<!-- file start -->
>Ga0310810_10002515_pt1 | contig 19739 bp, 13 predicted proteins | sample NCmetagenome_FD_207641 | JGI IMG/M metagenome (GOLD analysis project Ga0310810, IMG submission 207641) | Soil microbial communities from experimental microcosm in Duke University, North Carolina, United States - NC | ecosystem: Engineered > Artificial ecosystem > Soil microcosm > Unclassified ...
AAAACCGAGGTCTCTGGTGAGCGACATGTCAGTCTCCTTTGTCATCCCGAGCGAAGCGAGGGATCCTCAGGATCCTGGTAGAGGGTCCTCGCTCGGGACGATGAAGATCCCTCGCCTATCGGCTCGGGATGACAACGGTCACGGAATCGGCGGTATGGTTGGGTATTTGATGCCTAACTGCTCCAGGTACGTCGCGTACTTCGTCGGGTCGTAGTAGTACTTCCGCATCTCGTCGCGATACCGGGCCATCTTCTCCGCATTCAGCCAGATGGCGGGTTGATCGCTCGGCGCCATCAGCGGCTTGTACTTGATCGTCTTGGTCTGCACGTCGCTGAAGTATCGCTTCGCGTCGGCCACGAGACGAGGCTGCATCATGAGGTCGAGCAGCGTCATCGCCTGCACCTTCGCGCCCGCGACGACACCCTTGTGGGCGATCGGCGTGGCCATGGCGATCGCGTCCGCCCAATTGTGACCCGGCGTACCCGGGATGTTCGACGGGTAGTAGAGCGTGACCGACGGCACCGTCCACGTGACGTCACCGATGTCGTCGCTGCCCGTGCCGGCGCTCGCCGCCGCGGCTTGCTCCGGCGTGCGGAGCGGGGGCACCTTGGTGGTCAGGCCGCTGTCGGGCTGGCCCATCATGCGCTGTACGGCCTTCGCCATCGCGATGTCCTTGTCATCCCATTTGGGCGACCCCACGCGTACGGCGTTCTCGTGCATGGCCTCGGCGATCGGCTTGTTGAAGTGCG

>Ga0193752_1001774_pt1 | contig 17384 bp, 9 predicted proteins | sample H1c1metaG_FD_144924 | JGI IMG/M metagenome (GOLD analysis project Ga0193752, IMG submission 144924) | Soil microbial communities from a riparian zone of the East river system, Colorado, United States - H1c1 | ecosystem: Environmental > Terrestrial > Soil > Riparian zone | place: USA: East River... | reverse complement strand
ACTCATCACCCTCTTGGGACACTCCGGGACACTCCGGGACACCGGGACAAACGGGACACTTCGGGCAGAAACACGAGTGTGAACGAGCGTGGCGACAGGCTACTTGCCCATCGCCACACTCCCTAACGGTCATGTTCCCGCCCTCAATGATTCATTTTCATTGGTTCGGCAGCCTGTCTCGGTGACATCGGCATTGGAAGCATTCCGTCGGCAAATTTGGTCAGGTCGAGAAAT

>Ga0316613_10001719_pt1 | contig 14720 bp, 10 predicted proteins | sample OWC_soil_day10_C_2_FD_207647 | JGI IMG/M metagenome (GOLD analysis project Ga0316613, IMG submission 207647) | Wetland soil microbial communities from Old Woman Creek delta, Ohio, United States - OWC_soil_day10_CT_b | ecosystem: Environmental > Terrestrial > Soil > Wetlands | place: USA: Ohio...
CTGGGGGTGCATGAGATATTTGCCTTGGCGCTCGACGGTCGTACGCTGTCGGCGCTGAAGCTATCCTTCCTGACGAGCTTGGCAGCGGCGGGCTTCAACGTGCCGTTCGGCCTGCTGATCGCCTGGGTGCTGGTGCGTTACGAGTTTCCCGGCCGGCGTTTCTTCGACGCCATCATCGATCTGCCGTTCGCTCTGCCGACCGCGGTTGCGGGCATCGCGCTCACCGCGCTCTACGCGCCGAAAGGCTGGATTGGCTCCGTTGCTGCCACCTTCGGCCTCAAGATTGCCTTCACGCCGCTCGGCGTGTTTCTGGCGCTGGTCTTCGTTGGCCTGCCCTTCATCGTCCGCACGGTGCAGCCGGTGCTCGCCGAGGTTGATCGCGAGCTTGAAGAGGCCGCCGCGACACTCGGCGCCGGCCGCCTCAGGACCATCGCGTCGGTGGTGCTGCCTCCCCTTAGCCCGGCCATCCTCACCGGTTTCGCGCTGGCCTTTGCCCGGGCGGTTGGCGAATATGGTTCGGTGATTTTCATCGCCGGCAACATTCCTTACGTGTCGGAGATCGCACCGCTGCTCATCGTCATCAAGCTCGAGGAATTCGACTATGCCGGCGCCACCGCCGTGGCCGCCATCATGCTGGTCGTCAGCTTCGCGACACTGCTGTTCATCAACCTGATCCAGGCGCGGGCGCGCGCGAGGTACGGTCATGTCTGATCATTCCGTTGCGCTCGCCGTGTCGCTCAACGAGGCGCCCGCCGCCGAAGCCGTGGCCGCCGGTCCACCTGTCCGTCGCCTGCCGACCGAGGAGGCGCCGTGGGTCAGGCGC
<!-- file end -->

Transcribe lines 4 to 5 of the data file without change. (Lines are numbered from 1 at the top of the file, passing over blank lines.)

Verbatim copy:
ACTCATCACCCTCTTGGGACACTCCGGGACACTCCGGGACACCGGGACAAACGGGACACTTCGGGCAGAAACACGAGTGTGAACGAGCGTGGCGACAGGCTACTTGCCCATCGCCACACTCCCTAACGGTCATGTTCCCGCCCTCAATGATTCATTTTCATTGGTTCGGCAGCCTGTCTCGGTGACATCGGCATTGGAAGCATTCCGTCGGCAAATTTGGTCAGGTCGAGAAAT

>Ga0316613_10001719_pt1 | contig 14720 bp, 10 predicted proteins | sample OWC_soil_day10_C_2_FD_207647 | JGI IMG/M metagenome (GOLD analysis project Ga0316613, IMG submission 207647) | Wetland soil microbial communities from Old Woman Creek delta, Ohio, United States - OWC_soil_day10_CT_b | ecosystem: Environmental > Terrestrial > Soil > Wetlands | place: USA: Ohio...